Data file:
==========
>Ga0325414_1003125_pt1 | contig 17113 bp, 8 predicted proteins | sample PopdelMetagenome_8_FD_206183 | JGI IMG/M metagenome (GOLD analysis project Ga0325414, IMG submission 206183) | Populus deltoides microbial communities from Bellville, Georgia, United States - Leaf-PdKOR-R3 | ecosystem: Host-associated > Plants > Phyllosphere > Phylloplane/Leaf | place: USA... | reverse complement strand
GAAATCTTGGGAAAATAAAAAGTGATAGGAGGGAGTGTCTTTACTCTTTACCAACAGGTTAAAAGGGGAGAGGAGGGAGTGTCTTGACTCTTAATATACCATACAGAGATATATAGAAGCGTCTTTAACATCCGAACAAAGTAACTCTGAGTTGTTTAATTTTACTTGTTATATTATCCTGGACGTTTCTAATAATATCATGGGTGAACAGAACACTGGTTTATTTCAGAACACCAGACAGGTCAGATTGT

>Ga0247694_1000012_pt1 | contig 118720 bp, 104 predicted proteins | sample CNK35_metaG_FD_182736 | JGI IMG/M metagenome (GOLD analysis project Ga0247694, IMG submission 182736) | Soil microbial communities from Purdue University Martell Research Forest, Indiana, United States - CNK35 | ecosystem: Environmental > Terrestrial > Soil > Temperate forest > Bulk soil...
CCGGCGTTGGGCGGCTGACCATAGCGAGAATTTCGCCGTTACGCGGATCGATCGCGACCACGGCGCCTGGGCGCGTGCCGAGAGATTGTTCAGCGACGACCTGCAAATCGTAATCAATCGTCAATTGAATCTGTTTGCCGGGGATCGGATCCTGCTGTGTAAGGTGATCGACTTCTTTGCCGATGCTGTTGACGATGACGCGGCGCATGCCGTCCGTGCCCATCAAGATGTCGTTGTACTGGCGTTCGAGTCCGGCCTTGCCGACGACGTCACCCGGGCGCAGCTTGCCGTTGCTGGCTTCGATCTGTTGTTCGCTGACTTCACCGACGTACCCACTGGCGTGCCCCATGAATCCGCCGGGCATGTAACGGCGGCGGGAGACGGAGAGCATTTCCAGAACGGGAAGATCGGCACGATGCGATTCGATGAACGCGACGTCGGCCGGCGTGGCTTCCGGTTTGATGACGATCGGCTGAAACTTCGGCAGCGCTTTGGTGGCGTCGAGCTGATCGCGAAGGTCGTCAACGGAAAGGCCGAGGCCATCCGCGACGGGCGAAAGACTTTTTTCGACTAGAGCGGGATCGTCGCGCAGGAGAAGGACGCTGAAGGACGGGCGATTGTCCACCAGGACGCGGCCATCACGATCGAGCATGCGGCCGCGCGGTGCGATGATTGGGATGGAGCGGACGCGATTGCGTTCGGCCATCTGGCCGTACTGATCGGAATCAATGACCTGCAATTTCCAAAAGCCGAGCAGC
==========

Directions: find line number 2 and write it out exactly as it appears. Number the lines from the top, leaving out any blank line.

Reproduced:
GAAATCTTGGGAAAATAAAAAGTGATAGGAGGGAGTGTCTTTACTCTTTACCAACAGGTTAAAAGGGGAGAGGAGGGAGTGTCTTGACTCTTAATATACCATACAGAGATATATAGAAGCGTCTTTAACATCCGAACAAAGTAACTCTGAGTTGTTTAATTTTACTTGTTATATTATCCTGGACGTTTCTAATAATATCATGGGTGAACAGAACACTGGTTTATTTCAGAACACCAGACAGGTCAGATTGT